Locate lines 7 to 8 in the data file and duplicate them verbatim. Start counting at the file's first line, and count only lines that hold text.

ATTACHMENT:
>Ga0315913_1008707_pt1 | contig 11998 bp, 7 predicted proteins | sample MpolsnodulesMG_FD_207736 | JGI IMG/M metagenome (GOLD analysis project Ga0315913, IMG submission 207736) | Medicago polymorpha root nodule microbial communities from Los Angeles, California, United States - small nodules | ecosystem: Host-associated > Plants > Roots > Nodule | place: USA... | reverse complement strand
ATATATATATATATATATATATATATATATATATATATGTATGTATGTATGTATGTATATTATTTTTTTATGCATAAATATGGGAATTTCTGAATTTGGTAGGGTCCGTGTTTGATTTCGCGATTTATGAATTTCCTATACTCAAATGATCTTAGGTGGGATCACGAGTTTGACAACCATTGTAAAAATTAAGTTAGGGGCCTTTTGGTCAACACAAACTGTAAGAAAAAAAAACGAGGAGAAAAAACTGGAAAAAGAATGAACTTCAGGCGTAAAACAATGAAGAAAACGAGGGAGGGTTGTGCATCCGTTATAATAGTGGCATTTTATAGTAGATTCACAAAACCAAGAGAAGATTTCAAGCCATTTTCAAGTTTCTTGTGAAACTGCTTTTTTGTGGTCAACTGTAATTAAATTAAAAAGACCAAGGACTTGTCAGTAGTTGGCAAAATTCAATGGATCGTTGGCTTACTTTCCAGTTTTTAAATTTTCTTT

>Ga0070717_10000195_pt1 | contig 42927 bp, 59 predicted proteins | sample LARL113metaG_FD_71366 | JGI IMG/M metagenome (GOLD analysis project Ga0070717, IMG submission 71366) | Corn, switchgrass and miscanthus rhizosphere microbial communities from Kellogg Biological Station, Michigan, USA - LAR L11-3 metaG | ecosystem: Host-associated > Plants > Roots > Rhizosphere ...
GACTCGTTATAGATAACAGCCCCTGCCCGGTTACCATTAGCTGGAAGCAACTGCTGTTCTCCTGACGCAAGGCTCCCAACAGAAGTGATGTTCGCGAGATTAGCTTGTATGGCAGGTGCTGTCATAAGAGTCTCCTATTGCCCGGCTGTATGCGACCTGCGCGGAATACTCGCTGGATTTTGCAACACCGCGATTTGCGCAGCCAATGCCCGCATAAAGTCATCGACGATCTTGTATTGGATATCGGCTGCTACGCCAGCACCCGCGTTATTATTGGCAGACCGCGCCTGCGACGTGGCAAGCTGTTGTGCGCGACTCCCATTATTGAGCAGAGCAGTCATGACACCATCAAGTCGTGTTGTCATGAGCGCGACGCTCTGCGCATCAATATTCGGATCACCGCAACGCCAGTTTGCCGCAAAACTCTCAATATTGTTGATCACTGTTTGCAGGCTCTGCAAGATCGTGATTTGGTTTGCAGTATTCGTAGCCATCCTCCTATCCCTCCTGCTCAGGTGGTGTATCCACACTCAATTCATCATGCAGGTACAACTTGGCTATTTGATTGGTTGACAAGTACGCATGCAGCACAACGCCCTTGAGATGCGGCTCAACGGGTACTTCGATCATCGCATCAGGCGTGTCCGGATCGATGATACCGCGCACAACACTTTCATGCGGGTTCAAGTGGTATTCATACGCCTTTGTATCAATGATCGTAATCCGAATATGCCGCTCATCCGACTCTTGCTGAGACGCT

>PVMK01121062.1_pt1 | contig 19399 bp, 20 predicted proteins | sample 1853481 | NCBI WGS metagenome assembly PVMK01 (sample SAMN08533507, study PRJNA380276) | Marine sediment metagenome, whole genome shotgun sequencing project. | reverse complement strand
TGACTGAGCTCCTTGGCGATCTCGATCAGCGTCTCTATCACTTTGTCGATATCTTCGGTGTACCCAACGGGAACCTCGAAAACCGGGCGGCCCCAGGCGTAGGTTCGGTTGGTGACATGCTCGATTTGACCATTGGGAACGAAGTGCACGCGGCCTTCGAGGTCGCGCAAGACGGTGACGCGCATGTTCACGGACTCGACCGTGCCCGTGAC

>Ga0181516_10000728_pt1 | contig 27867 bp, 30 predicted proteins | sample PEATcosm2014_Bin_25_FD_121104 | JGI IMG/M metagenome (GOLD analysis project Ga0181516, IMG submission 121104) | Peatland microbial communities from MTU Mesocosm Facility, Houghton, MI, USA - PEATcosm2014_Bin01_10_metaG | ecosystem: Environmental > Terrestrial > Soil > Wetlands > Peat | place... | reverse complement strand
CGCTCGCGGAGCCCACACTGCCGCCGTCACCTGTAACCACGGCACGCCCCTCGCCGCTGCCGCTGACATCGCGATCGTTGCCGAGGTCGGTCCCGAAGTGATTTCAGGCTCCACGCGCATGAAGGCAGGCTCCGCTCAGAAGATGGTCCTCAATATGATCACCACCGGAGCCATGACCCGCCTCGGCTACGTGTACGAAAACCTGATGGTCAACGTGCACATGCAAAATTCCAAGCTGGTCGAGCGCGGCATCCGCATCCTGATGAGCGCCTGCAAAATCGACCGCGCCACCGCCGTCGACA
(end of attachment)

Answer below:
>Ga0181516_10000728_pt1 | contig 27867 bp, 30 predicted proteins | sample PEATcosm2014_Bin_25_FD_121104 | JGI IMG/M metagenome (GOLD analysis project Ga0181516, IMG submission 121104) | Peatland microbial communities from MTU Mesocosm Facility, Houghton, MI, USA - PEATcosm2014_Bin01_10_metaG | ecosystem: Environmental > Terrestrial > Soil > Wetlands > Peat | place... | reverse complement strand
CGCTCGCGGAGCCCACACTGCCGCCGTCACCTGTAACCACGGCACGCCCCTCGCCGCTGCCGCTGACATCGCGATCGTTGCCGAGGTCGGTCCCGAAGTGATTTCAGGCTCCACGCGCATGAAGGCAGGCTCCGCTCAGAAGATGGTCCTCAATATGATCACCACCGGAGCCATGACCCGCCTCGGCTACGTGTACGAAAACCTGATGGTCAACGTGCACATGCAAAATTCCAAGCTGGTCGAGCGCGGCATCCGCATCCTGATGAGCGCCTGCAAAATCGACCGCGCCACCGCCGTCGACA